BATMAN writer Paul Dini shares his thoughts about the Tom & Jerry smoking ban we mentioned yesterday. His ideas on Disney’s PECOS BILL are particularly eloquent. Below is Dini’s comment on the Warner short ROCKET SQUAD:
A few people have asked me what I thought about this and as you can guess, I think it’s pretty stupid. I said as much last year when I did VO commentary on the cartoon “Rocket Squad” on the third Looney Tunes Golden Collection. What’s the point of making a cartoon at all if the characters can’t have vices and indulge in “bad” behavior? I don’t smoke but I don’t mind if Daffy and Porky do it in a cartoon that parodies TV police shows of the early 1950s. Besides, any kid who starts smoking because he thinks Porky Pig looks cool when he lights up seriously has the wrong role model.
It seems that ex-SPONGEBOB’ers are turning out to be good content providers for Cartoon Network. First, it was Aaron Springer’s KORGOTH OF BARBARIA which was one of the most enjoyable things to appear on CN in a long while. And just yesterday, former SPONGEBOB writer/storyboarder C.H. Greenblatt, who is also the voice of Fred Fredburger in THE GRIM ADVENTURES OF BILLY AND MANDY, announced on his blog that Cartoon Network has picked up 13 episodes of his creation CHOWDER. From what I’ve heard, the show is goofy fun in the SPONGEBOB vein.
Greenblatt just started a CHOWDER blog where he’ll keep a series production diary. (Apparently he wasn’t supposed to start a blog yet.)
Remember A KITTY BOBO SHOW? It was a pilot that Cartoon Network produced back in 2001, and as far as CN pilots go, it looked like it had some potential. The appealing design and color styling is what I remember most about the short, though as I recall, the cartoon had decent storytelling too. The show’s co-creator, Kevin Kaliher, recently created a 50-page show bible in Flash where he explores the world of KITTY BOBO in greater depth. You can check out the Flash “electrobooklet” on Kevin’s blog and let him know what you think of the ideas.
At least a half dozen people have emailed me about Turner Broadcasting’s decision in Britain to start censoring over 1500 Hanna-Barbera cartoons and removing all instances of smoking when it appears to be “condoned, acceptable or glamorised.” So far, the affected cartoons include Tom & Jerry shorts like TENNIS CHUMPS and TEXAS TOM, but H-B’s TV cartoons like THE FLINTSTONES are also being put on the chopping block. The news about these edits is being reported all over the mainstream media including BBC, MSNBC and the INDEPENDENT among others. Mark Evanier also has some nice thoughts on his blog. Censoring classic cartoons is, of course, nothing new so this can hardly be considered “news” to animation fans. A few random thoughts did cross my mind about cartoons and censorship:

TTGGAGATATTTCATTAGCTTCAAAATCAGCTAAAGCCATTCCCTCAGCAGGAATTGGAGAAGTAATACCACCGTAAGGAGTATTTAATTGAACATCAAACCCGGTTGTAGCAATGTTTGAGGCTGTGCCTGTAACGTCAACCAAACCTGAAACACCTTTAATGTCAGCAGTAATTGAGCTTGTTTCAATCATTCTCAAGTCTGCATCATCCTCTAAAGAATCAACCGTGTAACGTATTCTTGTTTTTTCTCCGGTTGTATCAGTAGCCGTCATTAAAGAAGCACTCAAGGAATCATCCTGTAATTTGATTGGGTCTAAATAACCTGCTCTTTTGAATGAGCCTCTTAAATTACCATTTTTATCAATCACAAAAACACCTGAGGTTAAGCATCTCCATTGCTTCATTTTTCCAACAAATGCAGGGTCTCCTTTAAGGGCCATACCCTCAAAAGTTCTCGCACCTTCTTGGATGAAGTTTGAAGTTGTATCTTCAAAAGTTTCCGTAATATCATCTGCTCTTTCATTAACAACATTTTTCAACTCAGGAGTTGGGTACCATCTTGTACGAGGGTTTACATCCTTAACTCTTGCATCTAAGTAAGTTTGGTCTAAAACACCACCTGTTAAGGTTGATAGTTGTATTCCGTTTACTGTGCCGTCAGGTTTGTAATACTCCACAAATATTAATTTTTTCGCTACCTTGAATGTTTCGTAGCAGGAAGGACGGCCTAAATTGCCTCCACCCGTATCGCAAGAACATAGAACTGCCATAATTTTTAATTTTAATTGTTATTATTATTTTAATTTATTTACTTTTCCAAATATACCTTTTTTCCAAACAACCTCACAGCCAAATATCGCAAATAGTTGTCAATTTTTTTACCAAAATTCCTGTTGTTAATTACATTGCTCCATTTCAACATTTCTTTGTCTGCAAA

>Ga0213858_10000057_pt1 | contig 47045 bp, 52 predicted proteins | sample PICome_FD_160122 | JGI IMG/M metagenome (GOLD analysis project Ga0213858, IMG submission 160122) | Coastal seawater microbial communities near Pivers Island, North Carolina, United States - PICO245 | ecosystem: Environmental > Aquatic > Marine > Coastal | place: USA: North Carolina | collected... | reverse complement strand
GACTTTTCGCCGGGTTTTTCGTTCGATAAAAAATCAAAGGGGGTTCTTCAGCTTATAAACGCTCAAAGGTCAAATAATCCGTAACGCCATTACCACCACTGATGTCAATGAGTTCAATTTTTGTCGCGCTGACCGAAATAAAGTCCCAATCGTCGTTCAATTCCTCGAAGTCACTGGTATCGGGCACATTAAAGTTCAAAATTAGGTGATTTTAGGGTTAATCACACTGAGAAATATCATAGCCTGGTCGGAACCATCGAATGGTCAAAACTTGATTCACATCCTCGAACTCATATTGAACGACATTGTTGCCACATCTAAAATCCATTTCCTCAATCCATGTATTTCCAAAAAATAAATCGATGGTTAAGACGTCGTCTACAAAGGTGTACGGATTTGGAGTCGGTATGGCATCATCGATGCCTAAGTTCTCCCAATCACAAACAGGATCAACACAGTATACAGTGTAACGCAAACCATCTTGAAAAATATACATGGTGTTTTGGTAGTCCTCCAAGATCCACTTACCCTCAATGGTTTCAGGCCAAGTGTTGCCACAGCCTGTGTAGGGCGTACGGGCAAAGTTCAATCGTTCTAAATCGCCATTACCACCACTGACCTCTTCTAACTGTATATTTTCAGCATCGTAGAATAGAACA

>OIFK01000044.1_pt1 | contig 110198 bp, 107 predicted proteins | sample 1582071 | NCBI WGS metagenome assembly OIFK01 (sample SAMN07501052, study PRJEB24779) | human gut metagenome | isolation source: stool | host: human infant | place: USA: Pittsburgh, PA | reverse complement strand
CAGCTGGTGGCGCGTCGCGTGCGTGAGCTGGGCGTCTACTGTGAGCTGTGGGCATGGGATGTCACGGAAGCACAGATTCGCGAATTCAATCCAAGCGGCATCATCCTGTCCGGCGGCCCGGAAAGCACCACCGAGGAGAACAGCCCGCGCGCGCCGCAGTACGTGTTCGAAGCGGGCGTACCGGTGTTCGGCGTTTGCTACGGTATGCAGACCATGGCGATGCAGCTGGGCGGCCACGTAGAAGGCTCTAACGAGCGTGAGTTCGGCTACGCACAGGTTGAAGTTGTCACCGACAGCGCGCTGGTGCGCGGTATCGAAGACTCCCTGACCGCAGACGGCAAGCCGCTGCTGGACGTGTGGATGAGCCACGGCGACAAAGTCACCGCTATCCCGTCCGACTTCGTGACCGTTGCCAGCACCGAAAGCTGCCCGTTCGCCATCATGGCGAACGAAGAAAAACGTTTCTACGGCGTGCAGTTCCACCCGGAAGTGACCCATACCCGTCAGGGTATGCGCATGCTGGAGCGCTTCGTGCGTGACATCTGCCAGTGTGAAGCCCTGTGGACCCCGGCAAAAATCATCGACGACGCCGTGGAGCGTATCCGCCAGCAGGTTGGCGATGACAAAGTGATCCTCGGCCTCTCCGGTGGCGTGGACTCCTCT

* Personally, I’d rather not see these cartoons on the air at all than to see these corrupted versions receive broadcast.
* This type of censhorship underlines the important role that animation fans play in the preservation of classic animation. It’s important that anybody who has uncensored versions of these cartoons to post hi-res copies on the Internet, and for fans to develop a network of making these cartoons available online. If studios insist on systematically ruining the work of animation legends like Bill Hanna and Joe Barbera, then it’s up to the fans to make sure that everybody has access to the original vision of these filmmakers.
* If somebody tried to censor parts of a Picasso painting or a James Joyce story, there would be an uproar beyond belief. Animation, however, still doesn’t merit similar consideration as Art, which is why the works of animation masters can be freely tinkered with and destroyed. When, if ever, will that change?
UPDATE: Mark Evanier has penned an excellent must-read answer to my question above of why Hollywood animation isn’t treated as seriously as other arts. I think I even knew that Bill and Joe had at some point endorsed the editing of their own cartoons, but it certainly didn’t come to mind when I wrote this. Hopefully the missteps of directors like Avery, Hanna and Barbera can serve as a lesson to contemporary artists in how they regard their own work and the effect that has on other people’s perception of their work.